Karin Pettersson argues that progressive politics is floundering in the waves generated by Big Data—when it could be shaping the tide.
It’s impossible to change the world if you don’t understand the forces shaping it. Yet the age of data is disrupting our economies and undermining the foundations of liberal democracy. To comprehend these challenges of our time is thus a central task for progressive parties and politicians.
To make change possible they need to think hard about—and come up with solutions to—three central problems.
The first problem is that public discourse is increasingly defined by rage.
Politics is downstream from culture, the right-wing propagandist Steve Bannon famously (and correctly) argued, taking his cue from Antonio Gramsci. To set the agenda is to have real power. Today, to take the argument one step further, politics is rather downstream from technology.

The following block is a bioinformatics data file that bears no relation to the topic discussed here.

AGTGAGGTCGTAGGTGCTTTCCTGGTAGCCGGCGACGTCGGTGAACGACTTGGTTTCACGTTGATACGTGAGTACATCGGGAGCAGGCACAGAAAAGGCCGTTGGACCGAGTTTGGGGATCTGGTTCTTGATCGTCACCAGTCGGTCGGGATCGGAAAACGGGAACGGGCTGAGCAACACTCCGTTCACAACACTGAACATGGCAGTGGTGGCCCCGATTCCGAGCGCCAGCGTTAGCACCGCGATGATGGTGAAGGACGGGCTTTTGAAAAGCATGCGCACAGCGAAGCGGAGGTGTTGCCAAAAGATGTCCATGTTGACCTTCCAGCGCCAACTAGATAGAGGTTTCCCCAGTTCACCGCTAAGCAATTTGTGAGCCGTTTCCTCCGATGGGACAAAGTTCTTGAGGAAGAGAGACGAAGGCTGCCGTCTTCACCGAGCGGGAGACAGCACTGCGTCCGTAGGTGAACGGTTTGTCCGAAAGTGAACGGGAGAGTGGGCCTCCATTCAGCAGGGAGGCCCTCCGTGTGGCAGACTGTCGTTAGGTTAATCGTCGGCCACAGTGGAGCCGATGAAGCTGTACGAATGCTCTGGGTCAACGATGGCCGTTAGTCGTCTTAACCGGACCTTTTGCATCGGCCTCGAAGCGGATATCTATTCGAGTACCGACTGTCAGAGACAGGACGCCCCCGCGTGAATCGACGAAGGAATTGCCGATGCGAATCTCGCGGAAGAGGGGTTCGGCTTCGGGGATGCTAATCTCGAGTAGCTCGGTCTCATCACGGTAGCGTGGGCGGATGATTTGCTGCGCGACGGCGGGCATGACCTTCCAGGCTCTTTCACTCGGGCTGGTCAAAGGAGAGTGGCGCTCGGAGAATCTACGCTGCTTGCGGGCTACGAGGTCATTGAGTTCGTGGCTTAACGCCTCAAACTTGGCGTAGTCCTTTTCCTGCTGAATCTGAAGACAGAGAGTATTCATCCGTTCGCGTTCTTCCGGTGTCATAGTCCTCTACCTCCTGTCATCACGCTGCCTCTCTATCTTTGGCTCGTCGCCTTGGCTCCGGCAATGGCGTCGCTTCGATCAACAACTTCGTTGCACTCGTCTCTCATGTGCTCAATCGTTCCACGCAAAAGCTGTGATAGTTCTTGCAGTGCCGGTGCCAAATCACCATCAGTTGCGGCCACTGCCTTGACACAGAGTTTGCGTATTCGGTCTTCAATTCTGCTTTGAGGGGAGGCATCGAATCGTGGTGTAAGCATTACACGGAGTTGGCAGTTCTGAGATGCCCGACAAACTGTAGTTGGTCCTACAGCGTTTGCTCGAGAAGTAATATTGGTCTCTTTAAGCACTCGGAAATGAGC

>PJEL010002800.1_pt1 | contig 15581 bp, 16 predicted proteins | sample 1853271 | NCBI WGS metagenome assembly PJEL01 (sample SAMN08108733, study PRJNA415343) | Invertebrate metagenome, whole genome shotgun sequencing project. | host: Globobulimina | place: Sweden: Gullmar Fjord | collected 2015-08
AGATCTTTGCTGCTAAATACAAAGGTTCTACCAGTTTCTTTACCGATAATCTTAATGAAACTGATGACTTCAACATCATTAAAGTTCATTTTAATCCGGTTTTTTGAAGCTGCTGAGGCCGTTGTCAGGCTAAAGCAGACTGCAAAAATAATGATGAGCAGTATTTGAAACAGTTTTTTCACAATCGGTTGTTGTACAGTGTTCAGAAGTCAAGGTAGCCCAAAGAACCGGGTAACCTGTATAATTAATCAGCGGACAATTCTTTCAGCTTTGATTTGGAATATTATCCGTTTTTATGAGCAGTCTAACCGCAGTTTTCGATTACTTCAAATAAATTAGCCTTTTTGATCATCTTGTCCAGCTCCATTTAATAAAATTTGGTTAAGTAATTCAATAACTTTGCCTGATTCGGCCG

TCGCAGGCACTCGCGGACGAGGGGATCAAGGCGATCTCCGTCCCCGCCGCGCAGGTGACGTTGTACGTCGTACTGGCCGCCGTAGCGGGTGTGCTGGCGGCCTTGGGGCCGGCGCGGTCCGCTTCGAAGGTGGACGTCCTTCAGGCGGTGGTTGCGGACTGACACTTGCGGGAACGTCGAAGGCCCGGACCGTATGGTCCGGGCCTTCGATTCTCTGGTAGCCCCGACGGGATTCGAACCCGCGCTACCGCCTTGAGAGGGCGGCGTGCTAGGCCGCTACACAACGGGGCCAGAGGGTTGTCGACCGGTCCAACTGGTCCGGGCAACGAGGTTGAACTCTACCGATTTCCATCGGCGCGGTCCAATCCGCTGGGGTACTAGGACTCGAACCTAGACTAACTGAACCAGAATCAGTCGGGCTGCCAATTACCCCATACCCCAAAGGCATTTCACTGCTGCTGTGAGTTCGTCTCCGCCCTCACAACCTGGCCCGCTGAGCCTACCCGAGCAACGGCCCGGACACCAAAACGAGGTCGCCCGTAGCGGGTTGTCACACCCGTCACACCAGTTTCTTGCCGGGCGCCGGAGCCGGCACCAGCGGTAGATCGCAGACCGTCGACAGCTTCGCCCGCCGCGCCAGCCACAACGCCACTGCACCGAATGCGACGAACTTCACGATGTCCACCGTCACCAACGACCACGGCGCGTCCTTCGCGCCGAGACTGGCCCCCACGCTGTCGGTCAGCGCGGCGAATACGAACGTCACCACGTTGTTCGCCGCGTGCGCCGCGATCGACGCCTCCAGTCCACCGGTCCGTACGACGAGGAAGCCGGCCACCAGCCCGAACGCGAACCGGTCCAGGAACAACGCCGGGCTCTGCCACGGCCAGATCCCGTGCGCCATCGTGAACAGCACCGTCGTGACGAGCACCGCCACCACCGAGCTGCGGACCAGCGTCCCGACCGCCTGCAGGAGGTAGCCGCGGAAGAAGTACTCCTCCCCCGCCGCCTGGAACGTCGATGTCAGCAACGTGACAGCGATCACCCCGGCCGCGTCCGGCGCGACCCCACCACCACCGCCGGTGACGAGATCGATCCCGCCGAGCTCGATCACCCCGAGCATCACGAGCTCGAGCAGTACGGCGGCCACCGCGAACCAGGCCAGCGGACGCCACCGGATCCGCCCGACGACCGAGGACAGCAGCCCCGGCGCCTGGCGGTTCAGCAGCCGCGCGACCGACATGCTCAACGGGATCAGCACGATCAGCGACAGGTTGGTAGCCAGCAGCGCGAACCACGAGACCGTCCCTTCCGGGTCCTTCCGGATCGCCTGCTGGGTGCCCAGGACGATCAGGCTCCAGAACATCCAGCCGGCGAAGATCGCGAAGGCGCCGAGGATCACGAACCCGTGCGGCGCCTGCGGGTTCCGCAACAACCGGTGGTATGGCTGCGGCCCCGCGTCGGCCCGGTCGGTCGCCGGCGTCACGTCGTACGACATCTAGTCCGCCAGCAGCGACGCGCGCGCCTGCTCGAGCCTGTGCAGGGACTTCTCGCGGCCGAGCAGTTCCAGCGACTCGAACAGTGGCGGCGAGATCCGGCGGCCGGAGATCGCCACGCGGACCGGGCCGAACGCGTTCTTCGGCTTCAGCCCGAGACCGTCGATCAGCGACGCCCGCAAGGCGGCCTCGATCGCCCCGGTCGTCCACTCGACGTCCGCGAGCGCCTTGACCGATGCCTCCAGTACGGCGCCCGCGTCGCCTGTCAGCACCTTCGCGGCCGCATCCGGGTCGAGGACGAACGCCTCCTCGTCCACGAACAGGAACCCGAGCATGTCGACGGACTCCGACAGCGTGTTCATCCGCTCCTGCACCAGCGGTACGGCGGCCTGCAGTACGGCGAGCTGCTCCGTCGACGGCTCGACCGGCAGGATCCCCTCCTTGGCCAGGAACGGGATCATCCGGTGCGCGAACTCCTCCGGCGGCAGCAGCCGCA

‘Social media’ optimise for strong emotions, promoting and amplifying content that is a perfect fit for conspiracy theories and hatred against minorities and generally whipping up fear and anger. The mechanisms of the rage machine ‘social media’ create have been extensively reported but the political implications have been underestimated.
Writing in the Guardian, the author Suketu Mehta convincingly describes the manufactured hate against immigrants which is driving and defining European politics. Missing is that fear-mongering at this scale and speed would have been much more difficult—if not impossible—to do without the rage-maximising algorithms of ‘social media’. The underlying mechanisms are described in detail in the recent reportage by the New York Times on the effects of YouTube on Brazilian politics.
The counter-argument is that such intolerance is not new to Europe and that there are other major forces shaping politics, such as inequality and a backlash against globalisation. ‘Social media’ do not create racism or the right-wing populism which has triumphed in elections, as in Brazil, out of thin air.